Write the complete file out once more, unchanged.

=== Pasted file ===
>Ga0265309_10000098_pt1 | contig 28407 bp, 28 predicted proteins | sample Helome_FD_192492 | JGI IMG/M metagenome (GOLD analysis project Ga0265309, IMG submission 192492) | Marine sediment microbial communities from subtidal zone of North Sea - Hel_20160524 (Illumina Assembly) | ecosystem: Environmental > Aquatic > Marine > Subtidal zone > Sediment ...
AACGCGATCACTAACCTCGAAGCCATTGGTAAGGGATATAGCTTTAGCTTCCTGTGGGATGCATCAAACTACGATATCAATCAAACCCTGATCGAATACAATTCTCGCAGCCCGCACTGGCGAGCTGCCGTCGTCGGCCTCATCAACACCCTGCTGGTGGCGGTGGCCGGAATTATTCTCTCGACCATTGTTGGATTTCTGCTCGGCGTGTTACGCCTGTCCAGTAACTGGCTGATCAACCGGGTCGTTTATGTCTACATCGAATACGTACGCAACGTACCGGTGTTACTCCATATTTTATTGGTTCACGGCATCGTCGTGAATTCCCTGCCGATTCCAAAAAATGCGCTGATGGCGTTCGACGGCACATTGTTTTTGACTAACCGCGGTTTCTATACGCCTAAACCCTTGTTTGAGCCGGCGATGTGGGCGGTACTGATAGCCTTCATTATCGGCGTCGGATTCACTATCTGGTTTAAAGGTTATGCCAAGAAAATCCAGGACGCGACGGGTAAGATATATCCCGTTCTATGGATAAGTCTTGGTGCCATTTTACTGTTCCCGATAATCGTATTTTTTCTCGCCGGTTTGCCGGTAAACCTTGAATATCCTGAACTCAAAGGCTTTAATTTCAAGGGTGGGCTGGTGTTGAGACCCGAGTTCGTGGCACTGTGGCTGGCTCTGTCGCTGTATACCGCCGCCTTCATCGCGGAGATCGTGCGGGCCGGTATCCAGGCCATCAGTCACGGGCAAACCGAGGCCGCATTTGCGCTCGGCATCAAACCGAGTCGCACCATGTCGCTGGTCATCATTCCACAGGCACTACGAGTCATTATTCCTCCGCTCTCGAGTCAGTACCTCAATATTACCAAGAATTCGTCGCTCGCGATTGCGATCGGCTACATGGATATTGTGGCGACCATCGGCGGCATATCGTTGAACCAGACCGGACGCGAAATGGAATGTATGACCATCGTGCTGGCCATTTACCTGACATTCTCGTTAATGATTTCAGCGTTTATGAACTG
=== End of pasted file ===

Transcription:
>Ga0265309_10000098_pt1 | contig 28407 bp, 28 predicted proteins | sample Helome_FD_192492 | JGI IMG/M metagenome (GOLD analysis project Ga0265309, IMG submission 192492) | Marine sediment microbial communities from subtidal zone of North Sea - Hel_20160524 (Illumina Assembly) | ecosystem: Environmental > Aquatic > Marine > Subtidal zone > Sediment ...
AACGCGATCACTAACCTCGAAGCCATTGGTAAGGGATATAGCTTTAGCTTCCTGTGGGATGCATCAAACTACGATATCAATCAAACCCTGATCGAATACAATTCTCGCAGCCCGCACTGGCGAGCTGCCGTCGTCGGCCTCATCAACACCCTGCTGGTGGCGGTGGCCGGAATTATTCTCTCGACCATTGTTGGATTTCTGCTCGGCGTGTTACGCCTGTCCAGTAACTGGCTGATCAACCGGGTCGTTTATGTCTACATCGAATACGTACGCAACGTACCGGTGTTACTCCATATTTTATTGGTTCACGGCATCGTCGTGAATTCCCTGCCGATTCCAAAAAATGCGCTGATGGCGTTCGACGGCACATTGTTTTTGACTAACCGCGGTTTCTATACGCCTAAACCCTTGTTTGAGCCGGCGATGTGGGCGGTACTGATAGCCTTCATTATCGGCGTCGGATTCACTATCTGGTTTAAAGGTTATGCCAAGAAAATCCAGGACGCGACGGGTAAGATATATCCCGTTCTATGGATAAGTCTTGGTGCCATTTTACTGTTCCCGATAATCGTATTTTTTCTCGCCGGTTTGCCGGTAAACCTTGAATATCCTGAACTCAAAGGCTTTAATTTCAAGGGTGGGCTGGTGTTGAGACCCGAGTTCGTGGCACTGTGGCTGGCTCTGTCGCTGTATACCGCCGCCTTCATCGCGGAGATCGTGCGGGCCGGTATCCAGGCCATCAGTCACGGGCAAACCGAGGCCGCATTTGCGCTCGGCATCAAACCGAGTCGCACCATGTCGCTGGTCATCATTCCACAGGCACTACGAGTCATTATTCCTCCGCTCTCGAGTCAGTACCTCAATATTACCAAGAATTCGTCGCTCGCGATTGCGATCGGCTACATGGATATTGTGGCGACCATCGGCGGCATATCGTTGAACCAGACCGGACGCGAAATGGAATGTATGACCATCGTGCTGGCCATTTACCTGACATTCTCGTTAATGATTTCAGCGTTTATGAACTG